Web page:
16 - If you could pick any other occupation to attempt, what would it be? Or, alternately, what do you think you would have ended up doing had you not been a writer?

I was on track to pursue a PhD in philosophy, but I don’t know if that would have been for me. Philosophers don’t seem like a particularly fun bunch. Anyway, I’m more of a teacher than a writer these days, so maybe I’m already doing the thing I would have done if I hadn’t been a writer.

17 - What made you write, as opposed to doing something else?

This has to do with that metaphorical dam. I just need a way to let everything out. I’m a musician, too (a mediocre one), and sometimes playing music can let some of it out. I think if you have what I think of as an “artistic temperament” you have to create things or else you’ll go crazy. What and how you create may be less important than the fact that an outlet exists. I just happen to have, for whatever reason, more talent as a writer than as a musician.

18 - What was the last great book you read? What was the last great film?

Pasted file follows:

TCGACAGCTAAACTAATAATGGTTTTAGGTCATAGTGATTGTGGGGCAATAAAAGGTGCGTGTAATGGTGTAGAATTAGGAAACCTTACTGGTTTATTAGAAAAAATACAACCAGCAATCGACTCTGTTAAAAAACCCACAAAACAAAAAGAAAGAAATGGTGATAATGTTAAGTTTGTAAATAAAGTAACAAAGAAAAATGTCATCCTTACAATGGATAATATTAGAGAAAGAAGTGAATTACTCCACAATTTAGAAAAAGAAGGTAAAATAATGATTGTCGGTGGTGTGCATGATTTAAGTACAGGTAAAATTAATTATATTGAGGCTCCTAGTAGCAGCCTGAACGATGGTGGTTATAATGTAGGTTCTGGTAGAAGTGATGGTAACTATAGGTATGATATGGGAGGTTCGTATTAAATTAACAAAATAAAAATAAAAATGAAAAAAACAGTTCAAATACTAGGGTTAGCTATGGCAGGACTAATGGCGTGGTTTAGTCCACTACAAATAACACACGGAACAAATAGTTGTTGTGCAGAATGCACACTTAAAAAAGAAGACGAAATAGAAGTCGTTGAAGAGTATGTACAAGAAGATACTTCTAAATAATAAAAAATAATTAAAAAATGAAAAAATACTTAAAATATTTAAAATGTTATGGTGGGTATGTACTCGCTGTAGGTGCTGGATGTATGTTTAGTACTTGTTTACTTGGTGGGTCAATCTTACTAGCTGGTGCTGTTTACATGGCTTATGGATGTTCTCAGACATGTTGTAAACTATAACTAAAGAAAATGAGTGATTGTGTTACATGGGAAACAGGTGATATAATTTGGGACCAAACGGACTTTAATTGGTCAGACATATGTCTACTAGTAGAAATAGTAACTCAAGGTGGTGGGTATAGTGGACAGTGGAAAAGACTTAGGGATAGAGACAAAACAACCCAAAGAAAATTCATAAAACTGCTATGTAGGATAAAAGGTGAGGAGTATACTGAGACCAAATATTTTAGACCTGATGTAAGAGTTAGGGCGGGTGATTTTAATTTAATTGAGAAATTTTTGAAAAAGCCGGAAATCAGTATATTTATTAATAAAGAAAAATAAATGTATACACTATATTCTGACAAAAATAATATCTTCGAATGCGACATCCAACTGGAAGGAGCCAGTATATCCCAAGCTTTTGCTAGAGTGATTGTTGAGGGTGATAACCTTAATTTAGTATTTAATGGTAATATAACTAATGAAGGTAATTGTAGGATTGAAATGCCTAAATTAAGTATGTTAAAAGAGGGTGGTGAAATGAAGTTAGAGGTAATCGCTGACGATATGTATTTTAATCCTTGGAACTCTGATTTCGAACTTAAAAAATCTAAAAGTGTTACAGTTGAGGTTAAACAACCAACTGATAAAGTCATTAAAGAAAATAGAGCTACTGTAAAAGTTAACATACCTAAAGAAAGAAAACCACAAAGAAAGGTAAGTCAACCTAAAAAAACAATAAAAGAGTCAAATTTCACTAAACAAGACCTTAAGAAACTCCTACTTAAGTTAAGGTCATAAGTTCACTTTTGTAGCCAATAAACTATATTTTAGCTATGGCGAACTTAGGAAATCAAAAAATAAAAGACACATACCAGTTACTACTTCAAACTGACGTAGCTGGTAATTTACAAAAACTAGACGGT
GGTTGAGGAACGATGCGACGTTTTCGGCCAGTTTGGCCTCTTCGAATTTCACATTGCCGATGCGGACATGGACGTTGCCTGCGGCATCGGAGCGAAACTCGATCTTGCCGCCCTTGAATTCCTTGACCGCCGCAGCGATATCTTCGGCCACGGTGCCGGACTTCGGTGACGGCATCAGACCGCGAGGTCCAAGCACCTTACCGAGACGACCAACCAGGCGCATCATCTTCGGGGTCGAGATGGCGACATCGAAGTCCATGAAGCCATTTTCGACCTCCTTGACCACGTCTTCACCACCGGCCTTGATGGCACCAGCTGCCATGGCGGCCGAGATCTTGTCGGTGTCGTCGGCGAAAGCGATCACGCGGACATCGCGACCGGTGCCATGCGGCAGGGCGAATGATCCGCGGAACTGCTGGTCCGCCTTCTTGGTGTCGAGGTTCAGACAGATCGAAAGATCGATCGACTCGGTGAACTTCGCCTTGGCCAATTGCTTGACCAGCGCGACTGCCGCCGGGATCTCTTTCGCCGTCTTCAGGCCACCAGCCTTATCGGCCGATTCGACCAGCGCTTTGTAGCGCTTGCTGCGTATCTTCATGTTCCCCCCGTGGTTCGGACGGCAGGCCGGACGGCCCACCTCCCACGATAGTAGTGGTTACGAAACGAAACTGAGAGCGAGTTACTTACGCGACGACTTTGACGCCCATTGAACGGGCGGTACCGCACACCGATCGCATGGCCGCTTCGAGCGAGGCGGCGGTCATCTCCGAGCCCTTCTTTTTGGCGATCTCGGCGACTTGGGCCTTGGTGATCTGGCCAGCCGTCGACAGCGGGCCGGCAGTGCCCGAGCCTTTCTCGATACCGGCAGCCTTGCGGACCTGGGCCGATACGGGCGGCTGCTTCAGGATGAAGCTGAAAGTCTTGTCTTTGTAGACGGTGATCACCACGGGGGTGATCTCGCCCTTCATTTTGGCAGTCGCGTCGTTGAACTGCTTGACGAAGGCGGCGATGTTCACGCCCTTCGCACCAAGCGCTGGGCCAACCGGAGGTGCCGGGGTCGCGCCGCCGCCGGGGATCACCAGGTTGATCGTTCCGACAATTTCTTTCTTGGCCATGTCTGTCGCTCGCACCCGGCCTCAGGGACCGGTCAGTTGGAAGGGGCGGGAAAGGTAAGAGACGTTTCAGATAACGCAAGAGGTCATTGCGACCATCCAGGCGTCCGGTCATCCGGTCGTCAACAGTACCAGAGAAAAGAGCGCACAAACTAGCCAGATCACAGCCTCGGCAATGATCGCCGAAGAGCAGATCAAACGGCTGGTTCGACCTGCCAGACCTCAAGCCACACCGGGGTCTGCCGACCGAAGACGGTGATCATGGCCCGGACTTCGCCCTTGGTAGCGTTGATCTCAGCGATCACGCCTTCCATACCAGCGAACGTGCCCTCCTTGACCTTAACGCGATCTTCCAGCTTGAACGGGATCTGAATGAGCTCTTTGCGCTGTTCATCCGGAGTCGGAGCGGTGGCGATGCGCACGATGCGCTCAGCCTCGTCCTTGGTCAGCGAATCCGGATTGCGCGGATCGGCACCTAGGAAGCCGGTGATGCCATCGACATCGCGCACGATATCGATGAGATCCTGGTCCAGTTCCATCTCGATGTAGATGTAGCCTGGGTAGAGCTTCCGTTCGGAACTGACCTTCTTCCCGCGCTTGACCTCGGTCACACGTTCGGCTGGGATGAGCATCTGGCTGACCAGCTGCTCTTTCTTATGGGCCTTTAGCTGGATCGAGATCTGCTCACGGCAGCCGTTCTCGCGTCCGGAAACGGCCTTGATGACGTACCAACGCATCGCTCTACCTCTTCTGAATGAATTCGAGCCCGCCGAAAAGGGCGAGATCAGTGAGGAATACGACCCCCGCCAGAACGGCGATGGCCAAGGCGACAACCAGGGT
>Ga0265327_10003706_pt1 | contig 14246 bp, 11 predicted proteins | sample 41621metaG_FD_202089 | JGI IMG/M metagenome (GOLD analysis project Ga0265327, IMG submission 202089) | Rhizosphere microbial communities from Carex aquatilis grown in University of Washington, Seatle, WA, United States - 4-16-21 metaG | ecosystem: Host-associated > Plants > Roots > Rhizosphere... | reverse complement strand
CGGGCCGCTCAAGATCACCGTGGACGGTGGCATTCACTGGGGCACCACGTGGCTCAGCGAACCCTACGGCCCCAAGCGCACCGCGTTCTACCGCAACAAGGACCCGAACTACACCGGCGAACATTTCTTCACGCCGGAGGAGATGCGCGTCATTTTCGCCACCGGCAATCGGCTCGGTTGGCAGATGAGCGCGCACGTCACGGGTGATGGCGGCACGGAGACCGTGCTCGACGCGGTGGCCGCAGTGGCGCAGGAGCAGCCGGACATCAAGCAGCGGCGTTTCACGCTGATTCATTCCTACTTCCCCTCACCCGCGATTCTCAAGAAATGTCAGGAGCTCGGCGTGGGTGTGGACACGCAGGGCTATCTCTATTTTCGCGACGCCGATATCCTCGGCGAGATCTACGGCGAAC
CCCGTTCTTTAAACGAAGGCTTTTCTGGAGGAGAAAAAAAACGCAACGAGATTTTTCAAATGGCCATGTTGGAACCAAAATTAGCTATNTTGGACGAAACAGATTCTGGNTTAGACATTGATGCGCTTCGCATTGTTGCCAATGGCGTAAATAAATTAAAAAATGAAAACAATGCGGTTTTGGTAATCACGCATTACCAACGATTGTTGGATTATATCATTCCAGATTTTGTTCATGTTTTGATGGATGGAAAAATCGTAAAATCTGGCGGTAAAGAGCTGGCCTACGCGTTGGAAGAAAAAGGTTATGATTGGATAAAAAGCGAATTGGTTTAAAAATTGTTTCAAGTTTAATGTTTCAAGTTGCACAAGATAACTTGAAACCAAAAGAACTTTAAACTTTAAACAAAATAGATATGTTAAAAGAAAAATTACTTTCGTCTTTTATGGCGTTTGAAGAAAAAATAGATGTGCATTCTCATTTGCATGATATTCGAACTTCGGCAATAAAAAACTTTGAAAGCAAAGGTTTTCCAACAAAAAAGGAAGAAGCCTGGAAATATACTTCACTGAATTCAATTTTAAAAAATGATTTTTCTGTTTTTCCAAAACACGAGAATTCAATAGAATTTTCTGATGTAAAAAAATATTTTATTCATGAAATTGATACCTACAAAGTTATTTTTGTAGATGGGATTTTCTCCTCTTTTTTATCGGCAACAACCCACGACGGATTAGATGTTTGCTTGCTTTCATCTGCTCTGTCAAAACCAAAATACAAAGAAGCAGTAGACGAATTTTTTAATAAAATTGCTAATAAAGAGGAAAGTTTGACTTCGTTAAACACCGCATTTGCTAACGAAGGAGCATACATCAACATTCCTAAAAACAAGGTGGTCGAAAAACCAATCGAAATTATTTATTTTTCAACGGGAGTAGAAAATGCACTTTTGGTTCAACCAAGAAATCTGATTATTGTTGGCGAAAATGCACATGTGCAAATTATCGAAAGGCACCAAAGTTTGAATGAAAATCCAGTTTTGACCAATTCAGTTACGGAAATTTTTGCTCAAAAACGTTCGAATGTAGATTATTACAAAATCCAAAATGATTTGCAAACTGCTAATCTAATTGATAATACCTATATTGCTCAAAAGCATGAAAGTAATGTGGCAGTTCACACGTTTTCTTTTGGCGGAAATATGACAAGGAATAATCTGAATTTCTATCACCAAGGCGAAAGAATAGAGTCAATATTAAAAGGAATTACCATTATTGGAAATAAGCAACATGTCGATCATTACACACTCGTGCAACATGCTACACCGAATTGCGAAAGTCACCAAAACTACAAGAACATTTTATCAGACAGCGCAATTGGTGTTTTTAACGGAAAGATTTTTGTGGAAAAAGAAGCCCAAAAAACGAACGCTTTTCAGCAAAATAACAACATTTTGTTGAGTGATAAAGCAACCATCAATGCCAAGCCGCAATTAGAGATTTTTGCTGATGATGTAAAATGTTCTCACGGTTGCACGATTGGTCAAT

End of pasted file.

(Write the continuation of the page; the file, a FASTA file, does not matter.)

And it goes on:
I recently read Found Audio, by NJ Campbell, and fell in love with it. It’s this slim book that seems so deep to me. An amazing accomplishment. The last great film I saw was probably Parasite, though it’s also the last film I saw pre-pandemic, which is maybe influencing my answer.

19 - What are you currently working on?

Not much, I’m afraid. I have this collection of stories I’d like to publish, but it’s finished, so I guess I’m working on thinking of a way to publish it. I have a new semester beginning at the college that employs me, and so there’s a ton of planning and thinking about how to make that a success. That’s something I’m working on. Also, I’ve got two school-age kids and I’m working on making their weird half-virtual hybrid-education productive for them. As for writing, I think I’m waiting for the dam to break. If it does, it does. If not, Anthropica can say what I have to say for at least the next 100 years.

12 or 20 (second series) questions;